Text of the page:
The first food-related “holiday” today is National Peanut Butter Day. Peanut butter is a staple in over 90% of American households and the average person consumes more than six pounds of peanut products each year. Women and children prefer creamy peanut butter while most men go for the chunky variety. A doctor in St. Louis created peanut butter in 1890 as a remedy for bad teeth. It became very popular with the doctor’s patients, but the oil often separated from the grainy solids. In 1933, a California packer was able to homogenize the peanuts into a spreadable butter.
It takes 550 peanuts to make a 12-ounce jar of peanut butter. Peanuts are cholesterol free and an excellent source of protein. In fact, it’s the high protein content that causes peanut butter to stick to the roof of your mouth. To celebrate National Peanut Butter Day, bake some peanut butter cookies, spread some tasty peanut butter on toast, make a PBJ sandwich, or enjoy a spoonful (or two, or three… right out of the jar.

Another food-related “holiday” today is Eskimo Pie Day. On this date in 1921, Christian K. Nelson received a patent for the Eskimo Pie. He found a way to cover an ice cream bar with a thin coating of chocolate and viola, the Eskimo pie was born. It started out as a local favorite in Owana, Iowa, Nelson’s hometown town, but soon spread nationwide to become one of America’s favorite ice cream treats. If you can find the time in your busy schedule of celebrations today, treat yourself to one.

The last food-related “holiday” today is Lobster Thermidor Day. Lobster Thermidor is a delicious lobster dish that is surprisingly simple to make. Lobster shells are stuffed with cooked lobster in a creamy white wine sauce, then topped with Parmesan cheese and broiled until golden. If you’re feeling special today, and why wouldn’t you be, you might want to give this rich, extravagant dish a try. Recipes are available from many websites on the internet (just ‘Google’ it), or treat yourself to a special night out.

On this date in 1848 – James W. Marshall discovered a gold nugget at Sutter’s Mill in northern California. The discovery led to the gold rush of ’49.
Other significant events which occurred on this date are:
In 1899 – Humphrey O’Sullivan patented the rubber heel.
In 1908 – In England, the first Boy Scout troop was organized by Robert Baden-Powell.
In 1924 – The Russian city of St. Petersburg was renamed Leningrad. The name has since been changed back to St. Petersburg.
In 1943 – President Roosevelt and British Prime Minister Churchill concluded a wartime conference in Casablanca, Morocco.
In 1955 – The rules committee of major league baseball announced a plan to strictly enforce the rule that required a pitcher to release the ball within 20 seconds after taking his position on the mound.
In 1964 – CBS-TV acquired the rights to televise the National Football League’s 1964-1965 regular season. The move cost CBS $14.1 million a year. The NFL stayed on CBS for 30 years.
In 1965 – Winston Churchill died at the age of 90.
In 1972 – the U.S.  Supreme Court struck down laws that denied welfare benefits to people who had resided in a state for less than a year.
In 1978 – A nuclear-powered Soviet satellite plunged through Earth’s atmosphere and disintegrated. The radioactive debris was scattered over parts of Canada’s Northwest Territory.
In 1980 – The United States announced intentions to sell arms to China.
In 1985 – Penny Harrington became the first woman police chief of a major city. She assumed the duties as head of the Portland, OR force of 940 officers and staff.
In 1986 – The Voyager 2 space probe flew past Uranus. The probe came within 50,679 miles of the seventh planet of the solar system.
In 1989 – Ted Bundy, the confessed serial killer, was put to death in Florida’s electric chair for the 1978 kidnap-murder of 12-year-old Kimberly Leach.
In 1990 – Japan launched the first probe to be sent to the Moon since 1976. A small satellite was placed in lunar orbit.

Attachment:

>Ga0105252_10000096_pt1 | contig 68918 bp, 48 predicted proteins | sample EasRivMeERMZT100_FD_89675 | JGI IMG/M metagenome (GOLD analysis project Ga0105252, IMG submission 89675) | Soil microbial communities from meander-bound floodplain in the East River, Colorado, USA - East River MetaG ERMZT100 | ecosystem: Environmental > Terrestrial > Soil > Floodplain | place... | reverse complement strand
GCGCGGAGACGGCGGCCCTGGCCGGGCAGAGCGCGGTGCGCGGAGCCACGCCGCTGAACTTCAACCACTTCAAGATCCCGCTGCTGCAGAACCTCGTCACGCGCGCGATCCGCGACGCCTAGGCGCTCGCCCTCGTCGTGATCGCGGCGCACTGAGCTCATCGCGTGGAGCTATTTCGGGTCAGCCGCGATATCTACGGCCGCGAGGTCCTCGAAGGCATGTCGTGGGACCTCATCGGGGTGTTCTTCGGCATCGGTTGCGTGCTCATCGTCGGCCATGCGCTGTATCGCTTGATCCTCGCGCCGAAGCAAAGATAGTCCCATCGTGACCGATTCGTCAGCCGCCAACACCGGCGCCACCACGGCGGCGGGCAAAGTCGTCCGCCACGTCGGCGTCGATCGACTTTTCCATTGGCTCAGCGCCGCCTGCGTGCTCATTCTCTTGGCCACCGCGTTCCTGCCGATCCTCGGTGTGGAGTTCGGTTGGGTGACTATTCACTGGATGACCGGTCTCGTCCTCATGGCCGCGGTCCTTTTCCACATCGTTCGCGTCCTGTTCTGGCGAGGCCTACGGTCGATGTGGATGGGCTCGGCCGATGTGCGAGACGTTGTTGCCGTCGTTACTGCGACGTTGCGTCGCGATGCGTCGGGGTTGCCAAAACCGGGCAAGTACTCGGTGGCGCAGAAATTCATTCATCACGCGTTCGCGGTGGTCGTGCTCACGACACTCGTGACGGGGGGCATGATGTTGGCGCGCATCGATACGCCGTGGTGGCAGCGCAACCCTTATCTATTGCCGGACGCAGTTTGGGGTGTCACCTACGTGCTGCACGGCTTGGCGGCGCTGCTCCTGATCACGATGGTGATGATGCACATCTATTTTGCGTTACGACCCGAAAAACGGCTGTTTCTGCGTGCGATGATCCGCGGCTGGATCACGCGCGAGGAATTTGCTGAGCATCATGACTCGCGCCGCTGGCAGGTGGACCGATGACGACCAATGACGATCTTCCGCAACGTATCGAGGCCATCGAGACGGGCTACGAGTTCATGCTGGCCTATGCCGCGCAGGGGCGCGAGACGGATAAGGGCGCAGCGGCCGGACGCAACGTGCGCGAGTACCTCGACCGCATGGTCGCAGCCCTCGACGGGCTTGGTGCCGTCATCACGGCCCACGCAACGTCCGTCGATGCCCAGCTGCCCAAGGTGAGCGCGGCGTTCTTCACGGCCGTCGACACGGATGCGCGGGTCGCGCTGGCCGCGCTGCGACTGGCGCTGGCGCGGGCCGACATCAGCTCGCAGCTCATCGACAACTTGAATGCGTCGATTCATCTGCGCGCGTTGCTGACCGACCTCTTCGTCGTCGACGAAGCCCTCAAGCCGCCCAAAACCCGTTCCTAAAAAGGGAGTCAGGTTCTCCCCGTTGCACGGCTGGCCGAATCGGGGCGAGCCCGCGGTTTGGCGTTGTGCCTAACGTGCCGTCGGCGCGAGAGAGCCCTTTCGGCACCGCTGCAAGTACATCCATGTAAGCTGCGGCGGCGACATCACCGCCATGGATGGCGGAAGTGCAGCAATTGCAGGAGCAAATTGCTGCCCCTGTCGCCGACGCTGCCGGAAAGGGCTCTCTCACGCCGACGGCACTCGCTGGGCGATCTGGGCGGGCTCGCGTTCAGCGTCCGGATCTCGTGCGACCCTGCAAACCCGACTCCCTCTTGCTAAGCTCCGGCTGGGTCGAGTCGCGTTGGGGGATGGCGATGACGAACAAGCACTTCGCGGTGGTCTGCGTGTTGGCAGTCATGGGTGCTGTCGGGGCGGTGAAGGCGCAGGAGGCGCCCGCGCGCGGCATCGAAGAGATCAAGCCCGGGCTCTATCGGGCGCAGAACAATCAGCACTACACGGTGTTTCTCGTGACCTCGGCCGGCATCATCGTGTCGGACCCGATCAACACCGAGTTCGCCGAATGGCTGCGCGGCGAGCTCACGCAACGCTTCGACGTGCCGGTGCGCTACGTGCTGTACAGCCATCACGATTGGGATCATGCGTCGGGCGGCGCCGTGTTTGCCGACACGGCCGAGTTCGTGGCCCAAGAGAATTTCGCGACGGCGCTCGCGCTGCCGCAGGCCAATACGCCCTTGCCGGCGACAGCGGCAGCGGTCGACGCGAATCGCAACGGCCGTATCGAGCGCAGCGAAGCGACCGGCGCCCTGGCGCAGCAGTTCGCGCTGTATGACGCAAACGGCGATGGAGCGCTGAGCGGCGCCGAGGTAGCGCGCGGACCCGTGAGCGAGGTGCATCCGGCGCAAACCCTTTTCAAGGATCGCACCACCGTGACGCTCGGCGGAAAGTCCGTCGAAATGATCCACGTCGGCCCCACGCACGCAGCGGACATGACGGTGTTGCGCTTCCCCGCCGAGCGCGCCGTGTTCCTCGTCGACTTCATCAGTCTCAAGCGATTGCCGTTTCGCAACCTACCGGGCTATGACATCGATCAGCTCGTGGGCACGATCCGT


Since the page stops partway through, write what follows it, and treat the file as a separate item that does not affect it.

In 1995 – The prosecution gave its opening statement at the O.J. Simpson murder trial. (And Judge Ito lost control thereof).
In 2000 – The Supreme Court upheld a Missouri law that limited the contributions that individuals could donate to a candidate during a single election.
In 2001 – In Colorado Springs, CO, Patrick Murphy Jr. and Donald Newbury were taken into custody after a 5-minute phone interview was granted with a TV station. They were the remaining fugitives of the”Texas 7″.
In 2002 – Congress began a hearing on the collapse of Enron Corp.
In 2002 – John Walker Lindh appeared in court for the first time concerning the charges that he conspired to kill Americans abroad and aided terrorist groups. Lindh had been taken into custody by U.S. Marines in Afghanistan.
And finally, in 2003 – The Department of Homeland Security began operations under Tom Ridge.

***New Feature***
Henceforth, notes in parenthesis after a name in the ‘celebrity birthday’ section of this BLOG will be a ‘clickable link’. You will be able to glean additional information regarding why that person deserves to be on the list. — Example: Ann Todd 1909 (actress)

If you were born on this date, you share a birthday with the following celebrities:
Hadrian AD 76 (Roman emperor)
Frederick the Great 1712 (King of Prussia)
Edith Wharton (Jones) 1862 (novelist)
Ann Todd 1909 (actress)
Ernest Borgnine 1917 (actor)
Oral Roberts 1908 (televangelist)
Maria Tallchief 1925 (PrimaBallerina)
Marvin Kaplan 1927 (character actor)
Doug Kershaw 1936 (country singer/songwriter)
Ray Stevens 1939 (comedic country singer/songwriter)
Neil Diamond 1941 (musician, singer, songwriter)
Aaron Neville 1941 (singer, musician)
Sharon Tate 1943 (actress)
Julie Gregg 1944 (actress)
Warren Zevon 1944 (singer/songwriter)
John Belushi 1949 (comedian, actor)
Michael Ontkean 1950 (actor)
Yakov Smirnoff 1951 (comedian)
Elaine Giftos 1954 (character actress)
Nastassja Kinski 1961 (actress)
And finally, Mary Lou Retton 1968 (Olympic Gymnast)

Advertisements

Leave a Comment »

RSS feed for comments on this post. TrackBack URI

Leave a Reply

Fill in your details below or click an icon to log in:

WordPress.com Logo

You are commenting using your WordPress.com account. Log Out / Change )

Twitter picture

You are commenting using your Twitter account. Log Out / Change )

Facebook photo

You are commenting using your Facebook account. Log Out / Change )

Google+ photo

You are commenting using your Google+ account. Log Out / Change )

Connecting to %s


Entries and comments feeds.

%d bloggers like this: